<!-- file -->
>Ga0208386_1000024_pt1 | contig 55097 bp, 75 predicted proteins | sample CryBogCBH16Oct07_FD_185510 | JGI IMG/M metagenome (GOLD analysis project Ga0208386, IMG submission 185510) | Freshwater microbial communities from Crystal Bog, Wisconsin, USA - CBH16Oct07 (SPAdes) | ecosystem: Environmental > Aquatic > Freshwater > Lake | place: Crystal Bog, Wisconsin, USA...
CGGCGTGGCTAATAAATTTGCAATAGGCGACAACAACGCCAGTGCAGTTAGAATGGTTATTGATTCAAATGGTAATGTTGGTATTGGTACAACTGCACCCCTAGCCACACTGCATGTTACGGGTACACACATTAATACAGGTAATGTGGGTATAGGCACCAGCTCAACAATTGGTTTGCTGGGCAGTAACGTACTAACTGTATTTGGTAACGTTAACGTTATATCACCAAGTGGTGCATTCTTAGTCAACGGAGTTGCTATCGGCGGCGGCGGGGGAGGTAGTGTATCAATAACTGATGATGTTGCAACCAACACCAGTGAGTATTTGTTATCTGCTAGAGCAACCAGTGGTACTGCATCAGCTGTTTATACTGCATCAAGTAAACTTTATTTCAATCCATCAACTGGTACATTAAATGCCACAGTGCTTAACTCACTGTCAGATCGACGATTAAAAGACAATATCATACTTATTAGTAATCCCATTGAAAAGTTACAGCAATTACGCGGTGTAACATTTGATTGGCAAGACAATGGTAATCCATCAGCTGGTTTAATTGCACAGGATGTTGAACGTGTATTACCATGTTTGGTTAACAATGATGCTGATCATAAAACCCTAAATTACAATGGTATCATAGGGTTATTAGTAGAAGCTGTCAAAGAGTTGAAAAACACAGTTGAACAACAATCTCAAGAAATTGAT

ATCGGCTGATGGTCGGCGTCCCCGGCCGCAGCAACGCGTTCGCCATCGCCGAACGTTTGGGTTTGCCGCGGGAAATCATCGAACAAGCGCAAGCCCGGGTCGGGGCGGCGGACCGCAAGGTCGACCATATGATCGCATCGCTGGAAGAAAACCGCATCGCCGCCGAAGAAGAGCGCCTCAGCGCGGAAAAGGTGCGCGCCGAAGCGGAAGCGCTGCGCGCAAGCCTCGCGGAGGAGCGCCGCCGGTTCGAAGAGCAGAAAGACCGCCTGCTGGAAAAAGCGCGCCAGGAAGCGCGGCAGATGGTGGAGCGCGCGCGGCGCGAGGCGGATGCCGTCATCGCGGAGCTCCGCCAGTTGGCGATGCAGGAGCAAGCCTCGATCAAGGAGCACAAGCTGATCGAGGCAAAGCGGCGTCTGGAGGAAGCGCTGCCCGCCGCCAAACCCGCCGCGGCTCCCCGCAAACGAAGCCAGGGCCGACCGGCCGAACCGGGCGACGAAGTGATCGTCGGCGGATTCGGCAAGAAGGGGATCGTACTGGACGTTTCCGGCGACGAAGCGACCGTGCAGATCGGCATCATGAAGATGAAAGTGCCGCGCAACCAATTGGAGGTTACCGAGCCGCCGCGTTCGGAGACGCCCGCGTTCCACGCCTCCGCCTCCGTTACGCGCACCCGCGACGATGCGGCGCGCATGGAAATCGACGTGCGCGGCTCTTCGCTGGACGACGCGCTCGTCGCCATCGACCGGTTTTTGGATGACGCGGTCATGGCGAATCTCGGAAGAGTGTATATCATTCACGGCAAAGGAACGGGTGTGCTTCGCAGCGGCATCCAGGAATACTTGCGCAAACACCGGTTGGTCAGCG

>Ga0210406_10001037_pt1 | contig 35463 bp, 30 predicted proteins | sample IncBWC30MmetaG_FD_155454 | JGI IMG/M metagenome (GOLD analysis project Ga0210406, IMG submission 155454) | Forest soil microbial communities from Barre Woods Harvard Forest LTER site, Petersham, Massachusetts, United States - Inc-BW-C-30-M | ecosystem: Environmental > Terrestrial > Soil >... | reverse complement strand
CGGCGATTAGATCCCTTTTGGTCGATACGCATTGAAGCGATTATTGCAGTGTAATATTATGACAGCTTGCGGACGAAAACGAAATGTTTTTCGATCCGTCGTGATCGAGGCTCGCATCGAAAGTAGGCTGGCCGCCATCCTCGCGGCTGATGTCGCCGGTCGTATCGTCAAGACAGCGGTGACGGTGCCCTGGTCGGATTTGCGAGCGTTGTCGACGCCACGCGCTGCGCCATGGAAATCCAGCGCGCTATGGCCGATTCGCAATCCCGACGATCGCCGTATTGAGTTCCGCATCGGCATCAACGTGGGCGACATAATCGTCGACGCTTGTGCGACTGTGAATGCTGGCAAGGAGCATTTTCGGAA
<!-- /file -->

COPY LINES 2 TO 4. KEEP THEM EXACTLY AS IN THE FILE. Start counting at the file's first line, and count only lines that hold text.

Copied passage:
CGGCGTGGCTAATAAATTTGCAATAGGCGACAACAACGCCAGTGCAGTTAGAATGGTTATTGATTCAAATGGTAATGTTGGTATTGGTACAACTGCACCCCTAGCCACACTGCATGTTACGGGTACACACATTAATACAGGTAATGTGGGTATAGGCACCAGCTCAACAATTGGTTTGCTGGGCAGTAACGTACTAACTGTATTTGGTAACGTTAACGTTATATCACCAAGTGGTGCATTCTTAGTCAACGGAGTTGCTATCGGCGGCGGCGGGGGAGGTAGTGTATCAATAACTGATGATGTTGCAACCAACACCAGTGAGTATTTGTTATCTGCTAGAGCAACCAGTGGTACTGCATCAGCTGTTTATACTGCATCAAGTAAACTTTATTTCAATCCATCAACTGGTACATTAAATGCCACAGTGCTTAACTCACTGTCAGATCGACGATTAAAAGACAATATCATACTTATTAGTAATCCCATTGAAAAGTTACAGCAATTACGCGGTGTAACATTTGATTGGCAAGACAATGGTAATCCATCAGCTGGTTTAATTGCACAGGATGTTGAACGTGTATTACCATGTTTGGTTAACAATGATGCTGATCATAAAACCCTAAATTACAATGGTATCATAGGGTTATTAGTAGAAGCTGTCAAAGAGTTGAAAAACACAGTTGAACAACAATCTCAAGAAATTGAT

ATCGGCTGATGGTCGGCGTCCCCGGCCGCAGCAACGCGTTCGCCATCGCCGAACGTTTGGGTTTGCCGCGGGAAATCATCGAACAAGCGCAAGCCCGGGTCGGGGCGGCGGACCGCAAGGTCGACCATATGATCGCATCGCTGGAAGAAAACCGCATCGCCGCCGAAGAAGAGCGCCTCAGCGCGGAAAAGGTGCGCGCCGAAGCGGAAGCGCTGCGCGCAAGCCTCGCGGAGGAGCGCCGCCGGTTCGAAGAGCAGAAAGACCGCCTGCTGGAAAAAGCGCGCCAGGAAGCGCGGCAGATGGTGGAGCGCGCGCGGCGCGAGGCGGATGCCGTCATCGCGGAGCTCCGCCAGTTGGCGATGCAGGAGCAAGCCTCGATCAAGGAGCACAAGCTGATCGAGGCAAAGCGGCGTCTGGAGGAAGCGCTGCCCGCCGCCAAACCCGCCGCGGCTCCCCGCAAACGAAGCCAGGGCCGACCGGCCGAACCGGGCGACGAAGTGATCGTCGGCGGATTCGGCAAGAAGGGGATCGTACTGGACGTTTCCGGCGACGAAGCGACCGTGCAGATCGGCATCATGAAGATGAAAGTGCCGCGCAACCAATTGGAGGTTACCGAGCCGCCGCGTTCGGAGACGCCCGCGTTCCACGCCTCCGCCTCCGTTACGCGCACCCGCGACGATGCGGCGCGCATGGAAATCGACGTGCGCGGCTCTTCGCTGGACGACGCGCTCGTCGCCATCGACCGGTTTTTGGATGACGCGGTCATGGCGAATCTCGGAAGAGTGTATATCATTCACGGCAAAGGAACGGGTGTGCTTCGCAGCGGCATCCAGGAATACTTGCGCAAACACCGGTTGGTCAGCG

>Ga0210406_10001037_pt1 | contig 35463 bp, 30 predicted proteins | sample IncBWC30MmetaG_FD_155454 | JGI IMG/M metagenome (GOLD analysis project Ga0210406, IMG submission 155454) | Forest soil microbial communities from Barre Woods Harvard Forest LTER site, Petersham, Massachusetts, United States - Inc-BW-C-30-M | ecosystem: Environmental > Terrestrial > Soil >... | reverse complement strand